All quality home insurance policies will protect your home in the event of unexpected damage, such as theft, a weather-related event, and more. But many policies also have a provision that states your coverage will be canceled if you leave your home unoccupied for a certain amount of time or longer.
Homes may be left unoccupied for many different reasons. You might have purchased a new home but have not yet moved in. You may own a second home that you hope to rent, but you haven’t yet found tenants. Or, perhaps you’ve left your primary residence for a long-term business trip or vacation.
No matter the reason, unfortunately, most insurance companies do not like to know that they are insuring homes where no one lives. It’s simply too much of a risk, and it can lead to them canceling your policy. As a homeowner, it’s up to you to understand what constitutes an unoccupied home (or a vacant home) so that you can make sure you have continuous coverage.
Unoccupied and Vacant Homes From an Insurance Company’s Perspective
Unoccupied: Owners May Return at Any Time
No one is currently living in an unoccupied home; however, the owners could return at any time. Upon their return, owners could take up living in the home right away because all personal property, furniture, appliances, and other items necessary for normal occupancy have been left inside. Also, the utilities are generally turned on in unoccupied homes.
Vacant: Entirely Empty
Vacant homes do not have people or personal property within them. Unlike in unoccupied homes, owners could not take up living in a vacant home at any time because there is not enough furniture, appliances, and other items necessary for normal occupancy inside. Also, the utilities are turned off in vacant homes, adding to its unsuitableness for normal living.
What’s the Problem With Vacancy?
Insurance companies are constantly assessing risk when it comes to the insurance coverage they provide. Unfortunately, homes that are vacant or unoccupied pose higher risks. The problem with vacant homes is that glass damage is common and so is vandalism. These two problems are not covered at all by home insurance in most cases, and many new homeowners insurance forms today will actually go so far as to exclude any loss that results from vandalism (including a house getting completely burnt down).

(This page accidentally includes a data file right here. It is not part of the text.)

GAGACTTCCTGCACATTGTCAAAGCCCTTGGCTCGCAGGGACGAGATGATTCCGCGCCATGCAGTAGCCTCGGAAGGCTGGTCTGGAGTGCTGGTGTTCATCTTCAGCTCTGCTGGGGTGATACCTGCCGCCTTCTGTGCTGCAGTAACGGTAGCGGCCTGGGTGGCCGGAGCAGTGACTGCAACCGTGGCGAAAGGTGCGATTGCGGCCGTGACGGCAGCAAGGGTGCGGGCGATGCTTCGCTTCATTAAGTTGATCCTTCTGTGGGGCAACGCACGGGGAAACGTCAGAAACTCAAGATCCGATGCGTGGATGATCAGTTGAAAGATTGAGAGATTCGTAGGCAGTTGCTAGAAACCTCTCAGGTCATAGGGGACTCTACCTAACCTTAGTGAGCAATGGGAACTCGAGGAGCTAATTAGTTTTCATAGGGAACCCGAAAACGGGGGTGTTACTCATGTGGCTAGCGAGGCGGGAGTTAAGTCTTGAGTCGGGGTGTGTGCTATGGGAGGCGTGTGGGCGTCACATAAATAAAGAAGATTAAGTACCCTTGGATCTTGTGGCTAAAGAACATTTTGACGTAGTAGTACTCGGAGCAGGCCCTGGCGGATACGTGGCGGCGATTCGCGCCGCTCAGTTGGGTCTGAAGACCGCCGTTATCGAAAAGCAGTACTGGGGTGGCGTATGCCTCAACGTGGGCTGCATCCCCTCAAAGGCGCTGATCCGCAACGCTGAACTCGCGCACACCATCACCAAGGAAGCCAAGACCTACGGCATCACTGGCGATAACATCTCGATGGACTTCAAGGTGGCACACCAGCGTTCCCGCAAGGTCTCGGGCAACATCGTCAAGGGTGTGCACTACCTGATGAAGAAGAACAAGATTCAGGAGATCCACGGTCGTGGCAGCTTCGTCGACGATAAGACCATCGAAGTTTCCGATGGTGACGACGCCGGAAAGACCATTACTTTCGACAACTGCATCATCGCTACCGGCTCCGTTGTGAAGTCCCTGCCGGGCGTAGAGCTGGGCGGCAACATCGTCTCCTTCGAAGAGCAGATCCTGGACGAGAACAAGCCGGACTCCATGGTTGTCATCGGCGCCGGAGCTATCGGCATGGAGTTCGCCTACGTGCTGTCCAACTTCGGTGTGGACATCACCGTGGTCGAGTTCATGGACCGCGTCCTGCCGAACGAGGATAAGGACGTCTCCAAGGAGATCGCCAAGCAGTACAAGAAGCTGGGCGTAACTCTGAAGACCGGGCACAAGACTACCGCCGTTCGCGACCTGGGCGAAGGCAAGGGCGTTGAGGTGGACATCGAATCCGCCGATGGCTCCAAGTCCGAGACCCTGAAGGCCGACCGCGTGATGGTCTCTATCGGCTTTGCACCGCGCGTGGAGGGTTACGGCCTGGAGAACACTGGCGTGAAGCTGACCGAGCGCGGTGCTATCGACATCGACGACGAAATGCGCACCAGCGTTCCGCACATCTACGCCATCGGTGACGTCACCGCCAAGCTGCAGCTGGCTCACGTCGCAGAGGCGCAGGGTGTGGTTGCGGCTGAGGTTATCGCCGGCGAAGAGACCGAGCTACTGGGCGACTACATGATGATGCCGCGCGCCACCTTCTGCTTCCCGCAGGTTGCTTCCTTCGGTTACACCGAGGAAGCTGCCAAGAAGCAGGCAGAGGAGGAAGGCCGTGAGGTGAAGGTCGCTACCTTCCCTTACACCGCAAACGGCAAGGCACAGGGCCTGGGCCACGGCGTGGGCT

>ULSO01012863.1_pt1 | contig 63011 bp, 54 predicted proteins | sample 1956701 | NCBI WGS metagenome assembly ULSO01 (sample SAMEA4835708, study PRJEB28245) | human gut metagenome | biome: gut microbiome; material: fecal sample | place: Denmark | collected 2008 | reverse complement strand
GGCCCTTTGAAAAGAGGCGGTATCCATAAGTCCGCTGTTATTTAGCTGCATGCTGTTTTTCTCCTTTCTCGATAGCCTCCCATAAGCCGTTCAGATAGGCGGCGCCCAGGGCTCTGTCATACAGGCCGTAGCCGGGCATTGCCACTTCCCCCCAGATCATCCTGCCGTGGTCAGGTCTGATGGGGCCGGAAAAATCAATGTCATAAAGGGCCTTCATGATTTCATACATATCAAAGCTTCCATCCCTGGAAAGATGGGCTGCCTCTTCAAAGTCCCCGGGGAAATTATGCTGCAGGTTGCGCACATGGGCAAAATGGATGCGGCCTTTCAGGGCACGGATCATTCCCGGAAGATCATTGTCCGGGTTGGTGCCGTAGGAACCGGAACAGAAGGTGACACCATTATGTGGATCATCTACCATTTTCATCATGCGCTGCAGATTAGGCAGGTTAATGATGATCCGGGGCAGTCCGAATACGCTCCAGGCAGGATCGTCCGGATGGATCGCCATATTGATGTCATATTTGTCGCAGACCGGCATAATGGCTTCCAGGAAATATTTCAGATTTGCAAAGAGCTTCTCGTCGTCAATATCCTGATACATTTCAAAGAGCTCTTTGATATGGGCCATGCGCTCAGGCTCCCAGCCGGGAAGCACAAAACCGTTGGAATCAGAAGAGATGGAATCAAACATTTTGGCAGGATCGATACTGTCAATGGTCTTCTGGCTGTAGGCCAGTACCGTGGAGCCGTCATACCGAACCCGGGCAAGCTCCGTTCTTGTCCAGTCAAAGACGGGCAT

Furthermore, insurance companies are reticent to start up a new policy for a vacant home as well. If you are able to find an insurance company willing to provide coverage for a vacant home, expect to pay rather high premiums.
Unoccupied homes are also difficult to insure. What you need to know here is how long you can leave your home unattended before your insurance policy becomes void. This is a question to ask your insurance agent directly.
Seasonal Home or Vacation Home Insurance
Lastly, don’t forget about seasonal or vacation homes. If you have a vacation home, talk to your insurance agent once again and ask them if your primary residence insurance covers your vacation home. If it does, you’re all set. If it doesn’t, you’ll need to purchase a separate policy.
Talk to a Licensed Insurance Agent Today
Going directly to your insurance agency with questions or concerns related to vacancy or in occupancy is the best thing you can do if these issues concern you.
At the Don Neeley Agency, we completely understand that this aspect of home insurance can be frustrating and confusing. Fortunately, we’re always here to help. Contact us today by phone, or stop in to see us if you have questions.